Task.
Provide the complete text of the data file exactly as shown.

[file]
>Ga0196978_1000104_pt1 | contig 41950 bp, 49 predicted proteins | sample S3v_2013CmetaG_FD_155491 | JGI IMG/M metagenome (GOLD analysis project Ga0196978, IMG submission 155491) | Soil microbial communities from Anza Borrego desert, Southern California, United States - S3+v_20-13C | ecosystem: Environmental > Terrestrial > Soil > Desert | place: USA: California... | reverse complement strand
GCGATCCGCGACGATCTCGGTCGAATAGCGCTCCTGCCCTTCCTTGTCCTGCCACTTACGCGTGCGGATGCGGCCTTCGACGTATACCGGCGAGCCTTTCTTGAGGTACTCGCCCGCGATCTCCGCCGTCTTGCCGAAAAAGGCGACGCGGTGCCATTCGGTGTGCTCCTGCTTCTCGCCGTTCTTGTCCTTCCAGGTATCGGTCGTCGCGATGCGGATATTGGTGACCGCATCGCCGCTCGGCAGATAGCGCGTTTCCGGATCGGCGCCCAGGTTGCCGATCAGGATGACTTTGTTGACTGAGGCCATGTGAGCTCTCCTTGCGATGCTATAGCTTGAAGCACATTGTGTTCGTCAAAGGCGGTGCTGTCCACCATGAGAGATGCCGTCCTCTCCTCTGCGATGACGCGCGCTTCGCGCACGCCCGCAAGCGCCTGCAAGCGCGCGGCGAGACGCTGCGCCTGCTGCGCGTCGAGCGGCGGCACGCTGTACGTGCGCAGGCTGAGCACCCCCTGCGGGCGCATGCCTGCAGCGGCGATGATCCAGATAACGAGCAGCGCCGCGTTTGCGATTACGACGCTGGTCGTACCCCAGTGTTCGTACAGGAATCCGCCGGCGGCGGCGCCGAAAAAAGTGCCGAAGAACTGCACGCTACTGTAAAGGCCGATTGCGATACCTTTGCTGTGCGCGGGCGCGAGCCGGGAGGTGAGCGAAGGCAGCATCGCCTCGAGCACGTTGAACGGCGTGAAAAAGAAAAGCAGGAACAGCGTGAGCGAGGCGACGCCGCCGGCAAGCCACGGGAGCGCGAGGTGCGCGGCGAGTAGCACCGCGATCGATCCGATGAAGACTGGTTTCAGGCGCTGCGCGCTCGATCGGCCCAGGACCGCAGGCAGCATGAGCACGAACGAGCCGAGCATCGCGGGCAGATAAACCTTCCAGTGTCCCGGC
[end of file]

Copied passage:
>Ga0196978_1000104_pt1 | contig 41950 bp, 49 predicted proteins | sample S3v_2013CmetaG_FD_155491 | JGI IMG/M metagenome (GOLD analysis project Ga0196978, IMG submission 155491) | Soil microbial communities from Anza Borrego desert, Southern California, United States - S3+v_20-13C | ecosystem: Environmental > Terrestrial > Soil > Desert | place: USA: California... | reverse complement strand
GCGATCCGCGACGATCTCGGTCGAATAGCGCTCCTGCCCTTCCTTGTCCTGCCACTTACGCGTGCGGATGCGGCCTTCGACGTATACCGGCGAGCCTTTCTTGAGGTACTCGCCCGCGATCTCCGCCGTCTTGCCGAAAAAGGCGACGCGGTGCCATTCGGTGTGCTCCTGCTTCTCGCCGTTCTTGTCCTTCCAGGTATCGGTCGTCGCGATGCGGATATTGGTGACCGCATCGCCGCTCGGCAGATAGCGCGTTTCCGGATCGGCGCCCAGGTTGCCGATCAGGATGACTTTGTTGACTGAGGCCATGTGAGCTCTCCTTGCGATGCTATAGCTTGAAGCACATTGTGTTCGTCAAAGGCGGTGCTGTCCACCATGAGAGATGCCGTCCTCTCCTCTGCGATGACGCGCGCTTCGCGCACGCCCGCAAGCGCCTGCAAGCGCGCGGCGAGACGCTGCGCCTGCTGCGCGTCGAGCGGCGGCACGCTGTACGTGCGCAGGCTGAGCACCCCCTGCGGGCGCATGCCTGCAGCGGCGATGATCCAGATAACGAGCAGCGCCGCGTTTGCGATTACGACGCTGGTCGTACCCCAGTGTTCGTACAGGAATCCGCCGGCGGCGGCGCCGAAAAAAGTGCCGAAGAACTGCACGCTACTGTAAAGGCCGATTGCGATACCTTTGCTGTGCGCGGGCGCGAGCCGGGAGGTGAGCGAAGGCAGCATCGCCTCGAGCACGTTGAACGGCGTGAAAAAGAAAAGCAGGAACAGCGTGAGCGAGGCGACGCCGCCGGCAAGCCACGGGAGCGCGAGGTGCGCGGCGAGTAGCACCGCGATCGATCCGATGAAGACTGGTTTCAGGCGCTGCGCGCTCGATCGGCCCAGGACCGCAGGCAGCATGAGCACGAACGAGCCGAGCATCGCGGGCAGATAAACCTTCCAGTGTCCCGGC